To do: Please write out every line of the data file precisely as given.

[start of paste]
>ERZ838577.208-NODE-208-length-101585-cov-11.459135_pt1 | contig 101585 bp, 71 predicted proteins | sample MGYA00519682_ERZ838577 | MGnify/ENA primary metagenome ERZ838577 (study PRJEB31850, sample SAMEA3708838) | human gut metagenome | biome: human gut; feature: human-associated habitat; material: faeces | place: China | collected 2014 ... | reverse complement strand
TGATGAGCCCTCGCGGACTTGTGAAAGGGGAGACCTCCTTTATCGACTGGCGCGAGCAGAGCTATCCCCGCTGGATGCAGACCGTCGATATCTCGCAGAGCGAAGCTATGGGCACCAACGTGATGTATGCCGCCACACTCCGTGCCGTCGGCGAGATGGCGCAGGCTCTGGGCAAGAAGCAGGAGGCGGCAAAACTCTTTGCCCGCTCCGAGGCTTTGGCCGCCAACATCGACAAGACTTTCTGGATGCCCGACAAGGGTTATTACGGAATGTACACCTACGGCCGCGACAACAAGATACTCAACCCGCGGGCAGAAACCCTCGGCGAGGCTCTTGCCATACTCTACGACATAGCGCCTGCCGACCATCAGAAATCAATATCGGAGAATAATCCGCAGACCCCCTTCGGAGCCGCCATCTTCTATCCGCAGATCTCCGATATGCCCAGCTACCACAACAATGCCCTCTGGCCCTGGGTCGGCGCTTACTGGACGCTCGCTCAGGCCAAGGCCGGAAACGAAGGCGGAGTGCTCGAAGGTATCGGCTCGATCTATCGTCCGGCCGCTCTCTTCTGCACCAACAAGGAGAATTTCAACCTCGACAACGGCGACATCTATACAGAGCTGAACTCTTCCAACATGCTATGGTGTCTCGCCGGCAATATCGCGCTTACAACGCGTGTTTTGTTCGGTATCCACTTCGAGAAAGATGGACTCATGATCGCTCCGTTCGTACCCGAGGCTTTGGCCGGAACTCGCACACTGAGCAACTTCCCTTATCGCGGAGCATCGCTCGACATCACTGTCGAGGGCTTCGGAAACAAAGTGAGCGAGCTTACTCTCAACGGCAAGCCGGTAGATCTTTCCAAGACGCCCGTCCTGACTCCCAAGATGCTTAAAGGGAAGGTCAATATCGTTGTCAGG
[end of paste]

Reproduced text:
>ERZ838577.208-NODE-208-length-101585-cov-11.459135_pt1 | contig 101585 bp, 71 predicted proteins | sample MGYA00519682_ERZ838577 | MGnify/ENA primary metagenome ERZ838577 (study PRJEB31850, sample SAMEA3708838) | human gut metagenome | biome: human gut; feature: human-associated habitat; material: faeces | place: China | collected 2014 ... | reverse complement strand
TGATGAGCCCTCGCGGACTTGTGAAAGGGGAGACCTCCTTTATCGACTGGCGCGAGCAGAGCTATCCCCGCTGGATGCAGACCGTCGATATCTCGCAGAGCGAAGCTATGGGCACCAACGTGATGTATGCCGCCACACTCCGTGCCGTCGGCGAGATGGCGCAGGCTCTGGGCAAGAAGCAGGAGGCGGCAAAACTCTTTGCCCGCTCCGAGGCTTTGGCCGCCAACATCGACAAGACTTTCTGGATGCCCGACAAGGGTTATTACGGAATGTACACCTACGGCCGCGACAACAAGATACTCAACCCGCGGGCAGAAACCCTCGGCGAGGCTCTTGCCATACTCTACGACATAGCGCCTGCCGACCATCAGAAATCAATATCGGAGAATAATCCGCAGACCCCCTTCGGAGCCGCCATCTTCTATCCGCAGATCTCCGATATGCCCAGCTACCACAACAATGCCCTCTGGCCCTGGGTCGGCGCTTACTGGACGCTCGCTCAGGCCAAGGCCGGAAACGAAGGCGGAGTGCTCGAAGGTATCGGCTCGATCTATCGTCCGGCCGCTCTCTTCTGCACCAACAAGGAGAATTTCAACCTCGACAACGGCGACATCTATACAGAGCTGAACTCTTCCAACATGCTATGGTGTCTCGCCGGCAATATCGCGCTTACAACGCGTGTTTTGTTCGGTATCCACTTCGAGAAAGATGGACTCATGATCGCTCCGTTCGTACCCGAGGCTTTGGCCGGAACTCGCACACTGAGCAACTTCCCTTATCGCGGAGCATCGCTCGACATCACTGTCGAGGGCTTCGGAAACAAAGTGAGCGAGCTTACTCTCAACGGCAAGCCGGTAGATCTTTCCAAGACGCCCGTCCTGACTCCCAAGATGCTTAAAGGGAAGGTCAATATCGTTGTCAGG